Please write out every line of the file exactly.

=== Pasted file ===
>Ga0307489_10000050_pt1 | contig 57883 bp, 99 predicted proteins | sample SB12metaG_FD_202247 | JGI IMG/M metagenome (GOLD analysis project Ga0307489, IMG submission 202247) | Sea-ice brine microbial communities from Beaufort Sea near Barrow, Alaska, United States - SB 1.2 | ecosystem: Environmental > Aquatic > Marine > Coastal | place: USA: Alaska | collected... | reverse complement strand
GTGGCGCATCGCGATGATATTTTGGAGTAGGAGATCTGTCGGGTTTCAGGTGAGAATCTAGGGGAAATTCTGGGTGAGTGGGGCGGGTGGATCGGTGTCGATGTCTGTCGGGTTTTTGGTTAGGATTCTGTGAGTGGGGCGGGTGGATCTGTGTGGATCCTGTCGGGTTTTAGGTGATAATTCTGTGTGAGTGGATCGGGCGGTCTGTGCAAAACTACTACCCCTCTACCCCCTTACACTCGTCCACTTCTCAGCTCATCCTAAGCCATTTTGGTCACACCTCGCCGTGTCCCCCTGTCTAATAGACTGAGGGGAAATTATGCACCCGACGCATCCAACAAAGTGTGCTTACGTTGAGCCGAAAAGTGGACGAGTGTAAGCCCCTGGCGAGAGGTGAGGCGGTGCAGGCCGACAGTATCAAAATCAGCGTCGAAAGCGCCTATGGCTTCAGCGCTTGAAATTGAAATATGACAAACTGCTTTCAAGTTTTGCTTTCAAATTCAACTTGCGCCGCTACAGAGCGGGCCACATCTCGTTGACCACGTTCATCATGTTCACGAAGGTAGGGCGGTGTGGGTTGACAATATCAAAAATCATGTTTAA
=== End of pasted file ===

>Ga0307489_10000050_pt1 | contig 57883 bp, 99 predicted proteins | sample SB12metaG_FD_202247 | JGI IMG/M metagenome (GOLD analysis project Ga0307489, IMG submission 202247) | Sea-ice brine microbial communities from Beaufort Sea near Barrow, Alaska, United States - SB 1.2 | ecosystem: Environmental > Aquatic > Marine > Coastal | place: USA: Alaska | collected... | reverse complement strand
GTGGCGCATCGCGATGATATTTTGGAGTAGGAGATCTGTCGGGTTTCAGGTGAGAATCTAGGGGAAATTCTGGGTGAGTGGGGCGGGTGGATCGGTGTCGATGTCTGTCGGGTTTTTGGTTAGGATTCTGTGAGTGGGGCGGGTGGATCTGTGTGGATCCTGTCGGGTTTTAGGTGATAATTCTGTGTGAGTGGATCGGGCGGTCTGTGCAAAACTACTACCCCTCTACCCCCTTACACTCGTCCACTTCTCAGCTCATCCTAAGCCATTTTGGTCACACCTCGCCGTGTCCCCCTGTCTAATAGACTGAGGGGAAATTATGCACCCGACGCATCCAACAAAGTGTGCTTACGTTGAGCCGAAAAGTGGACGAGTGTAAGCCCCTGGCGAGAGGTGAGGCGGTGCAGGCCGACAGTATCAAAATCAGCGTCGAAAGCGCCTATGGCTTCAGCGCTTGAAATTGAAATATGACAAACTGCTTTCAAGTTTTGCTTTCAAATTCAACTTGCGCCGCTACAGAGCGGGCCACATCTCGTTGACCACGTTCATCATGTTCACGAAGGTAGGGCGGTGTGGGTTGACAATATCAAAAATCATGTTTAA